Confirmed cases:
188,247 in U.S.
8,569 in California
2,381 in Bay Area
5,265 in Southern California

Deaths:
3,921 in U.S.
183 in California

Cumulative cases and deaths in California:

See trackers of cases in California, the U.S., and worldwide.

  
4

"We are not at war. Sailors do not need to die."

More than 100 sailors are infected with the coronavirus aboard the USS Theodore Roosevelt, whose home port is San Diego. In an unusual plea, the captain of the aircraft carrier, now in Guam, asked senior commanders to take immediate action to isolate the crew off the ship. They agreed. S.F. Chronicle | NPR

  
5

An empty schoolyard in San Francisco last month.

Justin Sullivan/Getty Images

The state's top education official confirmed what's been widely expected: that school campuses would be unable to reopen this academic year. Superintendent Tony Thurmond did not mandate continued closures, but said the pandemic meant returning would be reckless. Instead, he added, schools should focus on strengthening distance learning. EdSource | Sacramento Bee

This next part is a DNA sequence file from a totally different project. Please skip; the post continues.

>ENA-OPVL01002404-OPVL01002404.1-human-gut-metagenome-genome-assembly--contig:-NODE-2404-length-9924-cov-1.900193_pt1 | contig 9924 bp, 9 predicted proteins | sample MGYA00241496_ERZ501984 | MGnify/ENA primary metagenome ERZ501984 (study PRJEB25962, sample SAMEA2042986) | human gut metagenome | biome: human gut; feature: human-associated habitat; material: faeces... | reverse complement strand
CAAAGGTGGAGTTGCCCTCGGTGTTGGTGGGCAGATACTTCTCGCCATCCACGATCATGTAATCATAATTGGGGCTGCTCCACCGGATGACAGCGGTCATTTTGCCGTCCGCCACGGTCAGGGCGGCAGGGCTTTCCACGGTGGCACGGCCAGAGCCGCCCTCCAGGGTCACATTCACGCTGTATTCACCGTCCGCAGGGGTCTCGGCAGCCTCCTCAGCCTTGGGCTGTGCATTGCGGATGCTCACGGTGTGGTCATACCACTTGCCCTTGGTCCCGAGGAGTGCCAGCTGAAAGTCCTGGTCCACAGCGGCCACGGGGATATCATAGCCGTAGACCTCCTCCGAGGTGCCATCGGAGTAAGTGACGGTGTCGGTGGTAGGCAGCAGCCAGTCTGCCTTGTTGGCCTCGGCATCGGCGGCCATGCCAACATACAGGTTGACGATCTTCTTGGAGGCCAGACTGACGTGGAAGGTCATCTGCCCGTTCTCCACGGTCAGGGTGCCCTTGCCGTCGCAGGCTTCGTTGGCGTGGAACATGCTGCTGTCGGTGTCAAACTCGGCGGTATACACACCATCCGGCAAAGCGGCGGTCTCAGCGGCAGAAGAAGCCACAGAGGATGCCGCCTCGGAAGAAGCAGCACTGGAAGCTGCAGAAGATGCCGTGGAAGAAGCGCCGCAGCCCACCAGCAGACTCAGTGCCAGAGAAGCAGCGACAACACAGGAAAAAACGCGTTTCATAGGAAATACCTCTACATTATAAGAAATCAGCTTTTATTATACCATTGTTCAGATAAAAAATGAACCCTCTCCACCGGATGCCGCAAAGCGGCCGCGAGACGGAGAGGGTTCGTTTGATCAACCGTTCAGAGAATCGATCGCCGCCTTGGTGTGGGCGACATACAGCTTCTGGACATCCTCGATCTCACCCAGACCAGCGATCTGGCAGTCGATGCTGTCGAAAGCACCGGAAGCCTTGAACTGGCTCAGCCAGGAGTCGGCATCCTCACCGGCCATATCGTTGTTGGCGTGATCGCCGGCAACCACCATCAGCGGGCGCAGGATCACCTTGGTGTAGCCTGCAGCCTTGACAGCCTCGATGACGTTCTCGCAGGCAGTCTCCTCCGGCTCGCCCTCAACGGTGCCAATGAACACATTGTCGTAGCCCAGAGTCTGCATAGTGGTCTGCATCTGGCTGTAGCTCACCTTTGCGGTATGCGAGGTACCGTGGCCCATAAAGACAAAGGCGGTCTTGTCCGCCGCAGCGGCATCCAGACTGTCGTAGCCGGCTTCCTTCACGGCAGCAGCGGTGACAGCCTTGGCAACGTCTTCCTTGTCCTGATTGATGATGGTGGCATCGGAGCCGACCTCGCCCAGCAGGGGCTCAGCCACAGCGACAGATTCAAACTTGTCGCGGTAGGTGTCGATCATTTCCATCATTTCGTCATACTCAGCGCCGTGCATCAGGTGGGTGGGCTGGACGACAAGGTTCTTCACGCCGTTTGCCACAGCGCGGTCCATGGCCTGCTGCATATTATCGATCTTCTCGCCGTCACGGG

The Bay Area adopted even stricter lockdown measures through May 3. Among the changes: Dog parks are off limits and funerals are limited to 10 people. SFist | Mercury News

  
6

California is preparing to release as many as 3,500 inmates convicted of nonviolent crimes as it tries to stem the spread of the coronavirus in cramped prisons. At least four inmates and 25 correctional staffers have tested positive for Covid-19. A.P. | S.F. Chronicle